Yes, I am talking about the Battle of Lepanto, which took place 445 years ago yesterday. Sorry to have missed the exact anniversary but it is only a semi-significant one. As we can read in the Britannica: "The battle marked the first significant victory for a Christian naval force over a Turkish fleet and the climax of the age of galley warfare in the Mediterranean." The Battle of Salamis may have been as important but others, big though they were, are second-rank.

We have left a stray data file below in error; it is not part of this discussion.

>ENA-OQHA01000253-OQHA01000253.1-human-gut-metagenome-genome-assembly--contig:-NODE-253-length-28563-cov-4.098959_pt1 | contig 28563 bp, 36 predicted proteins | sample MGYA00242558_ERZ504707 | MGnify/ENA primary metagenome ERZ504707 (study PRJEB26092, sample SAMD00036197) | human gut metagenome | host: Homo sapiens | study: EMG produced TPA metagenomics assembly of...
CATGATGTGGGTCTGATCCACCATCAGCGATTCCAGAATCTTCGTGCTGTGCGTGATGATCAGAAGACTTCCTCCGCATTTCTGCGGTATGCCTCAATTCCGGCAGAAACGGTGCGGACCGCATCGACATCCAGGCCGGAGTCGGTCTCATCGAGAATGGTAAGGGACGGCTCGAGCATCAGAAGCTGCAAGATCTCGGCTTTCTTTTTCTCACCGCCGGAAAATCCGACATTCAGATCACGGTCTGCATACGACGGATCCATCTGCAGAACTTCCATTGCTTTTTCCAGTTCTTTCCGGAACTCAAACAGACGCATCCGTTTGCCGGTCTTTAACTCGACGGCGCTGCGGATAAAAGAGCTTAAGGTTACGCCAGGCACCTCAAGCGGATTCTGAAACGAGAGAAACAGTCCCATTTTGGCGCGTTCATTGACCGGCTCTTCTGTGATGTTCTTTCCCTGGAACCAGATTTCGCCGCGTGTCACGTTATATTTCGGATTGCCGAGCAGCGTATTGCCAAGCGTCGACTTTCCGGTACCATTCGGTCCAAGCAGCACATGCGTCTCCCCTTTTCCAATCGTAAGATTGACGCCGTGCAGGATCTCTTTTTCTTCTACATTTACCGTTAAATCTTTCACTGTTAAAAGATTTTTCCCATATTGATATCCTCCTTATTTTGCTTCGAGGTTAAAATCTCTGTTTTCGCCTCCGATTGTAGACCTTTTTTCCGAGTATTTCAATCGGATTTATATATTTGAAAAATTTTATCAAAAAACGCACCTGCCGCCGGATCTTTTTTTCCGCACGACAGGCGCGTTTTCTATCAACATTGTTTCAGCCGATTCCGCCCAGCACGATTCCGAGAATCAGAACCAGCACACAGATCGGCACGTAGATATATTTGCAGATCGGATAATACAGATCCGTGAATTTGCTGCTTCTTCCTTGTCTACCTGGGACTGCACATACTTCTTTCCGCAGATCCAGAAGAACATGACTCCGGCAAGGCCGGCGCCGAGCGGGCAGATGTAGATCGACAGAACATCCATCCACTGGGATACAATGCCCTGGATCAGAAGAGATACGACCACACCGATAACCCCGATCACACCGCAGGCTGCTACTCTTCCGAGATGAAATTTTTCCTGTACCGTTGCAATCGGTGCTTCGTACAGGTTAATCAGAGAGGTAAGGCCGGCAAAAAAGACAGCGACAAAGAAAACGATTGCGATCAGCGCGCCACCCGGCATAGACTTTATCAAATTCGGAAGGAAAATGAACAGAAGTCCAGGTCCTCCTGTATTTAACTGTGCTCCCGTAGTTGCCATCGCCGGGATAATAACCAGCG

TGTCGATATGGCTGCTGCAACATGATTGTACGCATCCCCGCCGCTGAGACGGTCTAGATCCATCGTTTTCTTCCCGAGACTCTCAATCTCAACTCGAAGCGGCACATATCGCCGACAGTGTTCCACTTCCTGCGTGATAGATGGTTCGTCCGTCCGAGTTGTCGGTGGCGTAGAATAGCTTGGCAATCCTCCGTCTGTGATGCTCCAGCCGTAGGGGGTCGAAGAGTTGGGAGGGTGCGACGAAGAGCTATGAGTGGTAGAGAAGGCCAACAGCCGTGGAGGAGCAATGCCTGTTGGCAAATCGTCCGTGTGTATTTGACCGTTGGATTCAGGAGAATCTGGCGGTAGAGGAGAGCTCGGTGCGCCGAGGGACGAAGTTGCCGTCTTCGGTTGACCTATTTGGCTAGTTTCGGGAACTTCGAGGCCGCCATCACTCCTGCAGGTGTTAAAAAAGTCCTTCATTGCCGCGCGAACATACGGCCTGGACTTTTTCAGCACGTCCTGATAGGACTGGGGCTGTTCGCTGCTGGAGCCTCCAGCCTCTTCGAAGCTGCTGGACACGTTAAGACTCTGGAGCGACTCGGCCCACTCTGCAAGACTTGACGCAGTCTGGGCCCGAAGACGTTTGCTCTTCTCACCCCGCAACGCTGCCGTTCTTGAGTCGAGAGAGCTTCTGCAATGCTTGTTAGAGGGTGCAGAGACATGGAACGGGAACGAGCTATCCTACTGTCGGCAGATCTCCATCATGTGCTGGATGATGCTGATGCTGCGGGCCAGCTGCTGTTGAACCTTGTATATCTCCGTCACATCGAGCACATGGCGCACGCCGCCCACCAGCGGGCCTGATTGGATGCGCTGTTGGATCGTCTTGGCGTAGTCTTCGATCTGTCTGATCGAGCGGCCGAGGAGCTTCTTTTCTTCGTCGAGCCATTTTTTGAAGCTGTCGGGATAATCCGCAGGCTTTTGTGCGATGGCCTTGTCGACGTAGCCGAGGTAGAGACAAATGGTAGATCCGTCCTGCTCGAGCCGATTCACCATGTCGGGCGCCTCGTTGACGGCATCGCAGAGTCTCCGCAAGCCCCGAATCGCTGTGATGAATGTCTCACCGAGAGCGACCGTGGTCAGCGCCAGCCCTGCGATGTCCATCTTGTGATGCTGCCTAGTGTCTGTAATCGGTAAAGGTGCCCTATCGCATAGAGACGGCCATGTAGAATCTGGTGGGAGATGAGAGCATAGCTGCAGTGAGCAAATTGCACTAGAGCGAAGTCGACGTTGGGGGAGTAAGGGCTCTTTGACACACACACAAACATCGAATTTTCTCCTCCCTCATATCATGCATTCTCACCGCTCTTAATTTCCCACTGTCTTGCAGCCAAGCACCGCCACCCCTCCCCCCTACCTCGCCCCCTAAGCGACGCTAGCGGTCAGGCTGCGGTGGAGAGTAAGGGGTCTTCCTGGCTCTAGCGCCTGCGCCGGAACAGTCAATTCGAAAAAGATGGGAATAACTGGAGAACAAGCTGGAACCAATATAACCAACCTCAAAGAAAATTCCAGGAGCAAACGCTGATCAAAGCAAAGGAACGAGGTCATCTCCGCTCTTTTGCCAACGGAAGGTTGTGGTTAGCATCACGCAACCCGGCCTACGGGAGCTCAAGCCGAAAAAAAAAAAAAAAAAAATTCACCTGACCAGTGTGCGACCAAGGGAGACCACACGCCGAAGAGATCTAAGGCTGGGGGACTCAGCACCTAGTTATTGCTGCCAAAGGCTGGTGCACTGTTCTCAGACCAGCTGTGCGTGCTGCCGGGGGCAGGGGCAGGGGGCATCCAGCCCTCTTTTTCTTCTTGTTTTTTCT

I wrote about its significance before but find it hard to resist the call of G. K. Chesterton's poetry though he claimed more than either the battle or Don John of Austria had actually achieved. But, really, who cares? This is a poem, not a history book.
Cervantes on his galley sets the sword back in the sheath
(Don John of Austria rides homeward with a wreath.)
And he sees across a weary land a straggling road in Spain,
Up which a lean and foolish knight forever rides in vain,
And he smiles, but not as Sultans smile, and settles back the blade....
(But Don John of Austria rides home from the Crusade.)